with each part of the equation highlighted with a different background.


Alfredo is now the official maintainer of KFormula. His mentor was David Faure.

Fredrik Edemar: KWord

Fredrik Edemar, a computer science student from Uppsala, Sweden. has
have worked on two smaller projects: automatic heading recognition in KWord
and version support for all KOffice applications. Both these new features
will be included in KOffice 2.0.

KWord now recognizes headings and puts them in a tree view. This makes it
easier for a user to get an overview of large documents. From the list, it is
possible to move and delete headings.


Version support can be very handy if several people are writing in one
document. Let us assume that the first user saves the file, and the next
wants to make changes. Then she can create a new version with the old
content, do her changes and finally save her work. In that way it is possible
to later go back and see what the first writer saved. The versions are off
course stored in the OpenDocument file format.


Fredrik was mentored by Boudewijn Rempt. As soon as the current sweeping redesign of KWord's
frame system is done, Fredrik will port the header feature to KWord 2.0; the versions feature was
developed in 2.0 already.

Gábor Lehel, KOffice core

Mentored by Cyrille Berger, Gabor Lehel coded a second-generation widget for all of KOffice, based
on his work for Krita's layers widget.

Many of KOffice's applications use a similar concept for dividing documents up into parts.
Krita and Karbon have layers, KPresenter has slides, KWord has pages. I wrote
a widget to display a list of these in a uniform way across KOffice 2.0 applications.

It is implemented as a QAbstractItemDelegate and likely a QAbstractItemView subclass,
and each application can provide their own QAbstractItemModel subclass, tailored to
the application's data format. Two main view modes have been created: a thumbnail view with only
large thumbnails and possibly a name / label below them (as in KPDF), which would be most
suitable for KWord and KPresenter, and a detailed view, with smaller thumbnails and
information next to them, including editable properties (as in Krita 1.5), which would
be most suitable for Krita, Karbon and Kivio. But all applications can show both modes,
so it's possible to get really large layer previews in Krita or detailed meta information
about pages in KWord.


Thomas Schaap: KOffice Core

Thomas Schaap studies in Delft, the Netherlands and was selected by Finalist to participate
in the Dutch Programmeerzomer. Having wanted to work on KOffice for quite some time, he grabbed
this opportunity to really get into KOffice. Brad Hards was the real, practical mentor,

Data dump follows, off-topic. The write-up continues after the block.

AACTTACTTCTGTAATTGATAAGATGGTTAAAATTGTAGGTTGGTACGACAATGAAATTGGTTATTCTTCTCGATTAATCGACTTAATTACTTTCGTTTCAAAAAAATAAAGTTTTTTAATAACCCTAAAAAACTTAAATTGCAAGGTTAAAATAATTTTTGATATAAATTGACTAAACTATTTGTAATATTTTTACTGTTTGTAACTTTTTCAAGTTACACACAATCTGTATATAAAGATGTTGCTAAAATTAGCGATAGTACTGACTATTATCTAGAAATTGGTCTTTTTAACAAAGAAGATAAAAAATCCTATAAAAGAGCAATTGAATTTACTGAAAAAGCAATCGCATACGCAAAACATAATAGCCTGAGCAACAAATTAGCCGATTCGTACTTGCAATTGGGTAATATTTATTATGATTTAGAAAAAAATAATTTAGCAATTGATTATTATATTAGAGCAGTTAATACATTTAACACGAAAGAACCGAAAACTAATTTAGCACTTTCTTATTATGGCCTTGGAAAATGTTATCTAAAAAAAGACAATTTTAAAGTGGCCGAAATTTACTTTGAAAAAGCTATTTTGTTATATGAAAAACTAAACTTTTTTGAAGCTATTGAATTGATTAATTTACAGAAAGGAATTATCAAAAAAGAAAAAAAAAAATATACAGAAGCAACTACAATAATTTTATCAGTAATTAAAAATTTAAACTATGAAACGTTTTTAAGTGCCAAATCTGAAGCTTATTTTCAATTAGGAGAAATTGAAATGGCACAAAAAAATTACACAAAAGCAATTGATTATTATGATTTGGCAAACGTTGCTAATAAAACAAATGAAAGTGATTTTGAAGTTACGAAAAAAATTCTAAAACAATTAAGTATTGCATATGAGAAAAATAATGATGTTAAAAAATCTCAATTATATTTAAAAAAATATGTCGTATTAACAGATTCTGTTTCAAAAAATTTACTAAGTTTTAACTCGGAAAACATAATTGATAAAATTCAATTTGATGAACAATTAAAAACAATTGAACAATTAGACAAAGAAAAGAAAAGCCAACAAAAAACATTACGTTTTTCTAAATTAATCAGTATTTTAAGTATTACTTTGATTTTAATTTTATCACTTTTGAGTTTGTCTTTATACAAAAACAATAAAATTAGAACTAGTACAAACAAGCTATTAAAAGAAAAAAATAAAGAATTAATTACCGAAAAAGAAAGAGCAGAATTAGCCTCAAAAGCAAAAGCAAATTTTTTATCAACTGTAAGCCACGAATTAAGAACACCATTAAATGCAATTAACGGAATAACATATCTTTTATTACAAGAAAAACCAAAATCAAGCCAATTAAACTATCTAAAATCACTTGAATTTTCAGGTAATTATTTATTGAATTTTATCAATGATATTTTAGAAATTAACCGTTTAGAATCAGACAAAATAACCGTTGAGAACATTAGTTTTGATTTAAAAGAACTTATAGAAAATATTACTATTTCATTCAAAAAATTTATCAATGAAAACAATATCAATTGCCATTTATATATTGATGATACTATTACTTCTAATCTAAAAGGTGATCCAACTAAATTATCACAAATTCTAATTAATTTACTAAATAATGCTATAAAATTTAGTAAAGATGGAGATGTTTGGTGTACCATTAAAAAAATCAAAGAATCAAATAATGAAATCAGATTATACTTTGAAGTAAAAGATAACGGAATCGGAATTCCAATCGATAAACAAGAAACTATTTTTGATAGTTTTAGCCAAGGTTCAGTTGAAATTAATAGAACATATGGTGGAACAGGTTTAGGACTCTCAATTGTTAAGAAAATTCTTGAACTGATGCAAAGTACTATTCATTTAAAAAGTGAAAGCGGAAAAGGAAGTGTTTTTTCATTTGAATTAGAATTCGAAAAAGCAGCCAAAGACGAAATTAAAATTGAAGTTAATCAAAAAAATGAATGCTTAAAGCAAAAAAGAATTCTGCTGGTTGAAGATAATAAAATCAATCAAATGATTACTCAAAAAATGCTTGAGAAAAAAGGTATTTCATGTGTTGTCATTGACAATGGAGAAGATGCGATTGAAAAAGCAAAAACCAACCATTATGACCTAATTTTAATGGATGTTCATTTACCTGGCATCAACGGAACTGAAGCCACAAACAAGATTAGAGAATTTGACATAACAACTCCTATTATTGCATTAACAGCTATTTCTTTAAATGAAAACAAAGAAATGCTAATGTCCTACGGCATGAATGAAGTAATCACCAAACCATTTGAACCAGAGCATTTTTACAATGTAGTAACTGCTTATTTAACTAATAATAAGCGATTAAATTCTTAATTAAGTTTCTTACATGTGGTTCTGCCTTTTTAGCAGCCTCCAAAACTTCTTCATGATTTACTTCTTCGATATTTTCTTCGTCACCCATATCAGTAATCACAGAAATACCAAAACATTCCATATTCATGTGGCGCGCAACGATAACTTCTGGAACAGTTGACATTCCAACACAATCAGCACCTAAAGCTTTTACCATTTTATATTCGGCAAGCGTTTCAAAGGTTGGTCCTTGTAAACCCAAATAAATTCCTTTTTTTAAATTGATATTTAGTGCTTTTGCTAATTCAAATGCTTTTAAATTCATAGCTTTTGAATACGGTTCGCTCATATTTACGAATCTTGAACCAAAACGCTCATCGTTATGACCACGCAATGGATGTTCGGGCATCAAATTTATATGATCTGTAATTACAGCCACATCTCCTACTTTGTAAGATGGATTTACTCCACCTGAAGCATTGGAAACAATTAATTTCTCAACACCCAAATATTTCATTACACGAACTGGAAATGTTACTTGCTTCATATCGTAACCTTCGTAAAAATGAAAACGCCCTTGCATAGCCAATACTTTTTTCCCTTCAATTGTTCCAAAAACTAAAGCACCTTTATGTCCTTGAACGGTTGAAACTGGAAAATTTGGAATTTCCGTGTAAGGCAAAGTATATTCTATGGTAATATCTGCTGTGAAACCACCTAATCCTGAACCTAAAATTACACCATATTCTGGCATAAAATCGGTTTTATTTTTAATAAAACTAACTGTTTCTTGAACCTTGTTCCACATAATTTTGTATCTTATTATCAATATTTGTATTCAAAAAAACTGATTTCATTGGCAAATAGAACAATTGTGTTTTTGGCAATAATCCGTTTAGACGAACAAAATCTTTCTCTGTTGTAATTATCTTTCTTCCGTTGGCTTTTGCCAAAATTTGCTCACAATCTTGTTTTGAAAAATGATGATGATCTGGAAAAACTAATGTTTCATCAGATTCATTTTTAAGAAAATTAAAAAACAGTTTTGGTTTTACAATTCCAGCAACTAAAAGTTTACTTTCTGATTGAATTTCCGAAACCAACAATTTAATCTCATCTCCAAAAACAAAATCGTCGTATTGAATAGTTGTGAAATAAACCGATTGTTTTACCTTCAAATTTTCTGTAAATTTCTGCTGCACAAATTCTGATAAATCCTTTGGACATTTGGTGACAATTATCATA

while Boudewijn Rempt was his pro-forma mentor.

The project was to provide support for encrypted documents in KOffice. The big difficulty, which is still not completely solved, is compatibility with OpenOffice encrypted
documents. Thomas not only had to learn KOffice and its development culture, but also needed to learn
about OpenOffice and find his way on their mailing lists. And then, of course, Thomas needed to
work in KOffice trunk. The day his project began was also, coincidentally, the first day that KOffice
2.0 actually compiled against KDE 4!

But despite these difficulties and a very tight schedule,
he managed to finish all core functionality and get it checked in -- as Thomas says himself: "I did
a good job of, the KOffice guys are really happy with what I did." Next stage: signed documents!

Conclusion

Five projects, five successes! Thanks Thomas, Gábor, Fredrik, Alfredo and Emanuele for your
work, and thanks Google and Finalist for organizing these projects!

Comments

Wow, seems like KOffice is getting features that does not even exist in MS Office or OO.


By ale at Tue, 2006/09/05 - 5:00am

It has had them for a long time. Neither OO.o nor MS Office has any equivalent of Krita.


By Inge Wallin at Tue, 2006/09/05 - 5:00am

What? Isn't the gimp a part of gnome's oo.org , and photoshop a component of windows?


By marce at Tue, 2006/09/05 - 5:00am

Nope. OpenOffice.org is an office suite totally independent of Gnome, Gimp is not a part of it and photoshop is not a part of MS Office.


By Inge Wallin at Tue, 2006/09/05 - 5:00am

Nevermind, I tried to be ironic on my previous post.
Pls apologize for any inconvenience.


By marce at Tue, 2006/09/05 - 5:00am

Ok, but don't let this become a habit. *stern look* :-)


By Inge Wallin at Tue, 2006/09/05 - 5:00am

It's hard to tell, because some people REALLY do think any software remotely associated with GTK+ is part of GNOME. To these people Firefox, GIMP and OO.org are all GNOME apps.